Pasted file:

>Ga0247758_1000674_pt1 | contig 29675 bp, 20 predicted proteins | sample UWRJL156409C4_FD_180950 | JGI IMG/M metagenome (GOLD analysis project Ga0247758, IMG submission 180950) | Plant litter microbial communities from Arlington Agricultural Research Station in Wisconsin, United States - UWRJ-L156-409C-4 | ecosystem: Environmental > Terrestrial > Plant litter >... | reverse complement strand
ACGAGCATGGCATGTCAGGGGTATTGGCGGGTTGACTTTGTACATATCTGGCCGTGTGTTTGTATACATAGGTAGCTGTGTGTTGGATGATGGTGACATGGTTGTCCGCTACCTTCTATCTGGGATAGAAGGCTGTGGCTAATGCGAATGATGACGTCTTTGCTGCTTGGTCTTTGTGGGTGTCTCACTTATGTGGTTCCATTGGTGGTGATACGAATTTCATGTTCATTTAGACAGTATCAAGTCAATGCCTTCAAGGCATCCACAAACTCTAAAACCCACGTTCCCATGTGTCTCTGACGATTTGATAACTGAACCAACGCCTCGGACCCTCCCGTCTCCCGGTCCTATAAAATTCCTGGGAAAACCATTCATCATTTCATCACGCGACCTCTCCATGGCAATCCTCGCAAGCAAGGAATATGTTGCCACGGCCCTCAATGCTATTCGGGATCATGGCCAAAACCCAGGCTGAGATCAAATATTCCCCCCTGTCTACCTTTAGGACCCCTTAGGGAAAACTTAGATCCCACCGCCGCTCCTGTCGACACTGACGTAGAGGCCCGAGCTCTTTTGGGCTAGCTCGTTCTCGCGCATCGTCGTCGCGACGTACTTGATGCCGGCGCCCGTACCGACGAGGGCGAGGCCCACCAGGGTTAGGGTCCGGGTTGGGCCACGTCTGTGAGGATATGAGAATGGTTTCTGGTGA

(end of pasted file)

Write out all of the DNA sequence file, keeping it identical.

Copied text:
>Ga0247758_1000674_pt1 | contig 29675 bp, 20 predicted proteins | sample UWRJL156409C4_FD_180950 | JGI IMG/M metagenome (GOLD analysis project Ga0247758, IMG submission 180950) | Plant litter microbial communities from Arlington Agricultural Research Station in Wisconsin, United States - UWRJ-L156-409C-4 | ecosystem: Environmental > Terrestrial > Plant litter >... | reverse complement strand
ACGAGCATGGCATGTCAGGGGTATTGGCGGGTTGACTTTGTACATATCTGGCCGTGTGTTTGTATACATAGGTAGCTGTGTGTTGGATGATGGTGACATGGTTGTCCGCTACCTTCTATCTGGGATAGAAGGCTGTGGCTAATGCGAATGATGACGTCTTTGCTGCTTGGTCTTTGTGGGTGTCTCACTTATGTGGTTCCATTGGTGGTGATACGAATTTCATGTTCATTTAGACAGTATCAAGTCAATGCCTTCAAGGCATCCACAAACTCTAAAACCCACGTTCCCATGTGTCTCTGACGATTTGATAACTGAACCAACGCCTCGGACCCTCCCGTCTCCCGGTCCTATAAAATTCCTGGGAAAACCATTCATCATTTCATCACGCGACCTCTCCATGGCAATCCTCGCAAGCAAGGAATATGTTGCCACGGCCCTCAATGCTATTCGGGATCATGGCCAAAACCCAGGCTGAGATCAAATATTCCCCCCTGTCTACCTTTAGGACCCCTTAGGGAAAACTTAGATCCCACCGCCGCTCCTGTCGACACTGACGTAGAGGCCCGAGCTCTTTTGGGCTAGCTCGTTCTCGCGCATCGTCGTCGCGACGTACTTGATGCCGGCGCCCGTACCGACGAGGGCGAGGCCCACCAGGGTTAGGGTCCGGGTTGGGCCACGTCTGTGAGGATATGAGAATGGTTTCTGGTGA